The treatment of some of our most dreadful illnesses, though, have not seen such advances. Ask the average person about the chances of surviving cancer today vs. 1950, and I would expect that most would tell you that your odds of beating the disease are much better now than they were 60 years ago, a belief driven largely by the almost relentless marketing done on behalf of the medical profession. The New York Times, though, reports that "the death rate for cancer, adjusted for the size and age of the population, dropped only 5 percent from 1950 to 2005." (Click here for article). Headlines blaring about the latest advance in cancer drugs rarely mention that the studies cited often declare a cancer drug "effective" even if it increases the lifespan of the patients taking it by only a handful of weeks. The fight against some forms of cancer has indeed benefited from modern medical advances, but for many cancers, little real headway has been made.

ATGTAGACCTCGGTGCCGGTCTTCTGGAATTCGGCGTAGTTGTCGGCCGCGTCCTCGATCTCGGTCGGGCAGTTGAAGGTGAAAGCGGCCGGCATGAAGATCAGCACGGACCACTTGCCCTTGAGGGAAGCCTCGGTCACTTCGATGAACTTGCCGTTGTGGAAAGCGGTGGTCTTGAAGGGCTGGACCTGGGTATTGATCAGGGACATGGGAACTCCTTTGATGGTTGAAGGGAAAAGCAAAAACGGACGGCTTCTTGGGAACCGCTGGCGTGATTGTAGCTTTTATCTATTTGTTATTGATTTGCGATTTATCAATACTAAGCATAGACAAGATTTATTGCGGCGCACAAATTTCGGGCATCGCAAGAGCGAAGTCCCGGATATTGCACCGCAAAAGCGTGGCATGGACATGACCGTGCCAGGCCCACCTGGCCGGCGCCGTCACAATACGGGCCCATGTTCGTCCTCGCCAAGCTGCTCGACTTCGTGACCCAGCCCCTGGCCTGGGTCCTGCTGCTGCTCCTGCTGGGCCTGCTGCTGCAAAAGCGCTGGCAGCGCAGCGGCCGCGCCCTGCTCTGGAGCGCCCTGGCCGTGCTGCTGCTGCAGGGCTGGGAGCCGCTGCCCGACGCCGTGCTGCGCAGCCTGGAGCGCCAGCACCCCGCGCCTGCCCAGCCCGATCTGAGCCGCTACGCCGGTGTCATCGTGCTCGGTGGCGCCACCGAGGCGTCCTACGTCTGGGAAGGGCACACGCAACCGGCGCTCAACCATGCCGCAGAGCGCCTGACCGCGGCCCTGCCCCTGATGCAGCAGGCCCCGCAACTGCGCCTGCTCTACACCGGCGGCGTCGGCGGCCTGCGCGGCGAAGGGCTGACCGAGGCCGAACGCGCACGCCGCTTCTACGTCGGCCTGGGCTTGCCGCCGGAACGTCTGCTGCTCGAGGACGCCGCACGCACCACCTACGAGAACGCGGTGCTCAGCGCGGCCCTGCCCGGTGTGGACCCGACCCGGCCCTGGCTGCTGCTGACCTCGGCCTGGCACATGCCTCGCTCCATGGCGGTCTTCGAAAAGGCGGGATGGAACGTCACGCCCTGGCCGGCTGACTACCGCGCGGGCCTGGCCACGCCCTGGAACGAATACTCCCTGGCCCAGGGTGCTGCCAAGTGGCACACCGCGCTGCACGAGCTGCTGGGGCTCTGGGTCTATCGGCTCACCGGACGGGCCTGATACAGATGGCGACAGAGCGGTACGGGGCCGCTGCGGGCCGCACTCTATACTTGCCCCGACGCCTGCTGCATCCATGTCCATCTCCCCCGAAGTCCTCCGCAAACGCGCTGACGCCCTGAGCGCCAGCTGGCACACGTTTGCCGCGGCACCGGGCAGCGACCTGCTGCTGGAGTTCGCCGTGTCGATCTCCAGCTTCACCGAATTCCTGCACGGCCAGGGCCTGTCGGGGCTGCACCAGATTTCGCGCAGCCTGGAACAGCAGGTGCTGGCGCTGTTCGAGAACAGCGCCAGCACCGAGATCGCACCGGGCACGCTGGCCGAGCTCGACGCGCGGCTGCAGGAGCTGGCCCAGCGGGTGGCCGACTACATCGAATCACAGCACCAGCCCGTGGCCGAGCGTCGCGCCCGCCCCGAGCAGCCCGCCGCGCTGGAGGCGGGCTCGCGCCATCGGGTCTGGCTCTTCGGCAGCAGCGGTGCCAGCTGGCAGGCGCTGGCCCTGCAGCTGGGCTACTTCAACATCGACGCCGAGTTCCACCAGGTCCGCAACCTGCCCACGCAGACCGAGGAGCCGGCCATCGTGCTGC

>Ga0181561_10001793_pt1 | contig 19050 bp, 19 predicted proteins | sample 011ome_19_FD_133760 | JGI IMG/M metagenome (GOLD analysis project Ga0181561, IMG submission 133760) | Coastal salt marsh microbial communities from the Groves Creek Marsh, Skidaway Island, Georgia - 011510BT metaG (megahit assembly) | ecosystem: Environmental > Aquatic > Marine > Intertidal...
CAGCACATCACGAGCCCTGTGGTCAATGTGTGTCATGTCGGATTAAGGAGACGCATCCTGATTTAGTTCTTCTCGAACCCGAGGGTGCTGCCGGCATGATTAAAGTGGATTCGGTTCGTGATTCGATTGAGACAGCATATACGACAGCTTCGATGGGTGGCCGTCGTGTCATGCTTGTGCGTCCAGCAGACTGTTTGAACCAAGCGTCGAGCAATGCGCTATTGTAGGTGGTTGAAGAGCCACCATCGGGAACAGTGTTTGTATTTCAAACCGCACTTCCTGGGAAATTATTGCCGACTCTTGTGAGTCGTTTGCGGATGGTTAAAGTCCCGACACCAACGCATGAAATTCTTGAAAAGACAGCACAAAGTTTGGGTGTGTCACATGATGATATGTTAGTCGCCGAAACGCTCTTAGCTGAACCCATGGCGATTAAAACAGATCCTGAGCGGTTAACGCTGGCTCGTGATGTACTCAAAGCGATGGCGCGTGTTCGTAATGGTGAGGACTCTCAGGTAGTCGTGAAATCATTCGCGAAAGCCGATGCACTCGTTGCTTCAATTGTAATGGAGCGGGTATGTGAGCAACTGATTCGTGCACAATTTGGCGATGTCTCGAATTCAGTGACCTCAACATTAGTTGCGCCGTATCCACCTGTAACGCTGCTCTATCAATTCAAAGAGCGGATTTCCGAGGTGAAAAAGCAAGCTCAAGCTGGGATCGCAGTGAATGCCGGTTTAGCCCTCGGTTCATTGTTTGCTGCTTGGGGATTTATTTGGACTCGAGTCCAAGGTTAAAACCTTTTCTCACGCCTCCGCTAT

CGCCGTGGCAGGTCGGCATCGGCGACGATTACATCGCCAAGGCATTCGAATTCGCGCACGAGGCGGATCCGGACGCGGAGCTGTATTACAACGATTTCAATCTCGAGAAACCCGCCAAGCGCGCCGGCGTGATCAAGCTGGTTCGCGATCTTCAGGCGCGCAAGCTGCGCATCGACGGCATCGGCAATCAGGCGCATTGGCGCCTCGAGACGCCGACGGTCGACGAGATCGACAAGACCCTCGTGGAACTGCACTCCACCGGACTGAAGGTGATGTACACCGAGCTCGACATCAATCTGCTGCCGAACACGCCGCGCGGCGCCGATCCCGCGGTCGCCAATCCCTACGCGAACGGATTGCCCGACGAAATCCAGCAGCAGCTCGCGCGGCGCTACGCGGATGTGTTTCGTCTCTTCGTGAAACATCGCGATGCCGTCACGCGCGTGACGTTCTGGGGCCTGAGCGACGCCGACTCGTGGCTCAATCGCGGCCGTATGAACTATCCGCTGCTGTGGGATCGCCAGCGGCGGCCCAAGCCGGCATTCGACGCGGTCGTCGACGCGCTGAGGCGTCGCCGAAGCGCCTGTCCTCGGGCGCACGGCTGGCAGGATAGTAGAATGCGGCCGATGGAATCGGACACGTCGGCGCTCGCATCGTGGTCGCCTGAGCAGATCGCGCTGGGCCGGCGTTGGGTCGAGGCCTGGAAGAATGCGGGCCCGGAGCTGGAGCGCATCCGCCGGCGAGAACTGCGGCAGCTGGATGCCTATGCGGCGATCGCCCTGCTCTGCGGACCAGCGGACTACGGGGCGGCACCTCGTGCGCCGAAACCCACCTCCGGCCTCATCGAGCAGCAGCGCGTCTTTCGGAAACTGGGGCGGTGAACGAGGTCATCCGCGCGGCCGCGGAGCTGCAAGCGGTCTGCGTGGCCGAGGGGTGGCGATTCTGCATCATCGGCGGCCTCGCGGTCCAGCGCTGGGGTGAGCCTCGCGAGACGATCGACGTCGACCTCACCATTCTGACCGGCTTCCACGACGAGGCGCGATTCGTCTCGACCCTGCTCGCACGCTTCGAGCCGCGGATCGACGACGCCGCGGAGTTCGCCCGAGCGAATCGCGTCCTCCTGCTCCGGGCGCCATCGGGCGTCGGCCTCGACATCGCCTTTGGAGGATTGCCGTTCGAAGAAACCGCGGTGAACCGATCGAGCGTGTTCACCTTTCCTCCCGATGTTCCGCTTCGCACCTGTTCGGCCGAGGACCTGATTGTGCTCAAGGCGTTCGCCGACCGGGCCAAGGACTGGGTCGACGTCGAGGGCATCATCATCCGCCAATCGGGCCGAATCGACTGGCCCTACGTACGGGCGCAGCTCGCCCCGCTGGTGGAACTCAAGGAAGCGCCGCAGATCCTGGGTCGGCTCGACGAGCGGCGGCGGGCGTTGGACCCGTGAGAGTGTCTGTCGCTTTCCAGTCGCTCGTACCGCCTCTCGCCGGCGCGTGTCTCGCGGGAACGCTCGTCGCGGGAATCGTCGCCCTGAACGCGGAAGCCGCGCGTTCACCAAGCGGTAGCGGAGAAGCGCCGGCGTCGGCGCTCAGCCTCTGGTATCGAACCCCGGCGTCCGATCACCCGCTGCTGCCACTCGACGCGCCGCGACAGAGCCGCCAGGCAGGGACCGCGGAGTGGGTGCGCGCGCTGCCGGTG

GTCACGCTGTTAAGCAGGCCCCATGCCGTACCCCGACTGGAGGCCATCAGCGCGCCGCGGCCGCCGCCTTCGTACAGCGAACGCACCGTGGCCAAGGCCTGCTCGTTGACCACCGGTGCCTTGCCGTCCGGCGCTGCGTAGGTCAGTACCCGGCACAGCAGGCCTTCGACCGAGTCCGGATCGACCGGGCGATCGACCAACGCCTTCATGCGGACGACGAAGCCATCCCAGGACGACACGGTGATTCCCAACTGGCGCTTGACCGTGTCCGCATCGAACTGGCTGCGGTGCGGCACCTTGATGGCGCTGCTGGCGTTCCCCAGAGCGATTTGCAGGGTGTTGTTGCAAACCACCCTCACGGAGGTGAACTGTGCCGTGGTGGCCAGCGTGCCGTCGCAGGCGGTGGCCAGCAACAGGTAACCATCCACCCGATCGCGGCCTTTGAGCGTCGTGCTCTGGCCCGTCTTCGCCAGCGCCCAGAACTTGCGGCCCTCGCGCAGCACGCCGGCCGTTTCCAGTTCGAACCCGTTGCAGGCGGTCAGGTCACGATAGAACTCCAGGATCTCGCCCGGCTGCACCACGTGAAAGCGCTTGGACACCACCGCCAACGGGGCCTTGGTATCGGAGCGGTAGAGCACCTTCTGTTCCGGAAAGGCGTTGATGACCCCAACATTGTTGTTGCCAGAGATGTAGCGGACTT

Since the vaccine for polio was found in the mid-1950s, very few if any diseases have actually been eradicated. Instead, the trend is towards turning diseases such as diabetes, AIDS, some cancers, and multiple sclerosis into treatable chronic illnesses, their patients heavily reliant on fantastically expensive medications and interventions. The reason for this lies largely in the fact that over 70% of our medical research is carried out by pharmaceutical companies, whose primary mandate is to generate financial profit.